Archbishop Carlo Maria Viganò said that the upcoming Amazon synod is the triumph of a decades-long effort by Jesuits and their supporters to re-make the Catholic Church.
“Where is the Christian message here?” Archbishop Viganò asked of the synod’s working document, which former Vatican doctrine chief Cardinal Gerhard Muller and dubia signer Cardinal Walter Brandmüller have criticized for spreading “false teaching” and as “heretical,” respectively. Archbishop Viganò discussed the working document in an interview with Dr. Robert Moynihan of Inside the Vatican.
“In fact, the figure of Christ is absent,” he noted. “The Synod working document testifies to the emergence of a post-Christian Catholic theology, now, in this moment. And this is very troubling. It is against everything I have worked for and believed for all my life.”
Viganò also charged that the working document shows influences of liberation theology, a theology developed in Latin America in the 1960s that sought to reconcile Catholic teachings with elements of revolutionary Marxism. Viganò suggested that Pope Francis, a Jesuit, is sympathetic to liberation theology. Jesuit priests have long been active in social causes in impoverished places in Latin America such as the Amazonian region. In his book The Jesuits: The Society of Jesus and the Betrayal of the Roman Catholic Church, Fr. Malachi Martin chronicled the example set by Jesuit priests in armed struggles and revolutionary governments, such as Sandinista Nicaragua.
Viganò is now carefully studying the history of the Jesuit order, he said. He called the current situation the “triumph of a 60-year-old plan, the successful execution of a well-thought out plan to bring a new sort of thinking into the heart of the Church, a thinking rooted in elements of Liberation Theology containing strands of Marxism, little interested in traditional Catholic liturgy or morality or theology, but rather focused on ‘praxis’ in the field of social justice. And now this plan has achieved one of its supreme goals, with a Jesuit on the See of Peter…”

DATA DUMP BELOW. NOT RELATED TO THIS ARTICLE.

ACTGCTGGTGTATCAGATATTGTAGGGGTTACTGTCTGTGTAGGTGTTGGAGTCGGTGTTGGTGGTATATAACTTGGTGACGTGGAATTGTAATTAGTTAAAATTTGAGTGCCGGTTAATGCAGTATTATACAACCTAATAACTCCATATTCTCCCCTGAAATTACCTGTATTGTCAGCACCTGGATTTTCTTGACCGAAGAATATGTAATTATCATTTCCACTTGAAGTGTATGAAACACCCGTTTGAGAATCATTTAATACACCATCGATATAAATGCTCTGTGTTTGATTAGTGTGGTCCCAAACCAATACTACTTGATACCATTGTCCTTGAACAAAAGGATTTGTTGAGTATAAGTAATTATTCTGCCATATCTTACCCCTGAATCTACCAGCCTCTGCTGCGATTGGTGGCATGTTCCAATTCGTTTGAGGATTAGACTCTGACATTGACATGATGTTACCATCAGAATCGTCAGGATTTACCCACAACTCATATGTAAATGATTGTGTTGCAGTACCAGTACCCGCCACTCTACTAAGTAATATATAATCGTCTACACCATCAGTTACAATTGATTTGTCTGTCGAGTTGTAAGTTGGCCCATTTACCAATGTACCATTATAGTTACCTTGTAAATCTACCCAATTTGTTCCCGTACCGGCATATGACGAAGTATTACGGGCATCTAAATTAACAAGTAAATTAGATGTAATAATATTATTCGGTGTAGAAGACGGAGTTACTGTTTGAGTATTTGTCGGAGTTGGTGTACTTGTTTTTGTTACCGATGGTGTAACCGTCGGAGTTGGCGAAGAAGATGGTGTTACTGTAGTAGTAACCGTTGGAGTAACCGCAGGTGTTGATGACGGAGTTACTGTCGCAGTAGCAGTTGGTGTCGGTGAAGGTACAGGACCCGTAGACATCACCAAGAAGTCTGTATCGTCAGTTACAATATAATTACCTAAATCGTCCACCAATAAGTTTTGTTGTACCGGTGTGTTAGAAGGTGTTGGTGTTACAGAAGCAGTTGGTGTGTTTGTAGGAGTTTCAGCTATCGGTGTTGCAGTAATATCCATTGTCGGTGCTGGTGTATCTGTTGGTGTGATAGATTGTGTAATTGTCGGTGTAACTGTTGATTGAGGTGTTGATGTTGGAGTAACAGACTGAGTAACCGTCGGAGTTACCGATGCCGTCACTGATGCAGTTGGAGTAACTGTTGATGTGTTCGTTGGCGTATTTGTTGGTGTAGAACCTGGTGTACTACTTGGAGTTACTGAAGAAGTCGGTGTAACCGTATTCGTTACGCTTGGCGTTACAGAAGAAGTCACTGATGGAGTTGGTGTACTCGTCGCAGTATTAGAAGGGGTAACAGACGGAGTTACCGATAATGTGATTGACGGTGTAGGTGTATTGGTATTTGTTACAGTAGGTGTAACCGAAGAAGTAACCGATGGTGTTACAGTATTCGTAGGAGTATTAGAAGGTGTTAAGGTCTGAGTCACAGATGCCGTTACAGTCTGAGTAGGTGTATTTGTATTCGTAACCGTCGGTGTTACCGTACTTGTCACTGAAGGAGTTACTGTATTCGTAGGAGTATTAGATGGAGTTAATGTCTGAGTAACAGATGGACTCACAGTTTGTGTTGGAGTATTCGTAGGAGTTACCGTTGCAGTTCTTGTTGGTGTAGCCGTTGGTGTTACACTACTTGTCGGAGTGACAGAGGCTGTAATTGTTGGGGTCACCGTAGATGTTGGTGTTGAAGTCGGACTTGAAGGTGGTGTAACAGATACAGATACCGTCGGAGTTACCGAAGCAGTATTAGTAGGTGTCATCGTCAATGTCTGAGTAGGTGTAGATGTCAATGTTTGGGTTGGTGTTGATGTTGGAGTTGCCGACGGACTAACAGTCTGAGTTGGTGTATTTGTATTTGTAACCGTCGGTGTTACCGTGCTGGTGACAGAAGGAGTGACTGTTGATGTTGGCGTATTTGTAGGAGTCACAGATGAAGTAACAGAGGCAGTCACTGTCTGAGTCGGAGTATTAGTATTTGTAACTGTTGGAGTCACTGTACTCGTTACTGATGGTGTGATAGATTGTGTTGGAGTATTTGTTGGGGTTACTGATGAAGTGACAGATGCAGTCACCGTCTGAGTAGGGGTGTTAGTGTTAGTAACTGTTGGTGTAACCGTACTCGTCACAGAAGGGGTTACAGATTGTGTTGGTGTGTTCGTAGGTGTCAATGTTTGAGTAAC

Viganò, who formerly represented the Vatican to the United States as papal nuncio, gained attention in 2018 for a letter he wrote about the Vatican cover-up of ex-Cardinal Theodore McCarrick’s sexual predation. He revealed Pope Francis had reversed sanctions Pope Benedict XVI had privately placed on the now-disgraced prelate.
In July, Bishop Athanasius Schneider of Kazakhstan told LifeSiteNews that proponents of the Amazon synod care little for the spiritual needs of the indigenous peoples of the Amazon basin. They are instead, he asserted, seeking to implement “their own ideological agenda, which is a married clergy in Europe, and then to have it in the whole Latin Church.”
In June, LifeSiteNews interviewed author Julio Loredo, who wrote Liberation Theology, a life jacket for the poor made of lead (Teologia della liberazione. Un salvagente di piombo per i poveri) (Cantagalli, 2014). Loredo said the “untold” backstory of the Amazon synod is that it is intended to “change the whole Church” along the lines of “so-called indigenist and ecological theology” and from an “‘Amazonian’ point of view, which is nothing else than the culmination of liberation theology.” While much of the media is focused on issues such as the ordination of women, Loredo said, “This Synod is being prepared and staffed by a well-organized network of ‘indigenist’ associations and movements.” He asserted that key persons involved in the synod are connected to liberation theology.
The Amazon Synod will take place in Rome from October 6 to 27.
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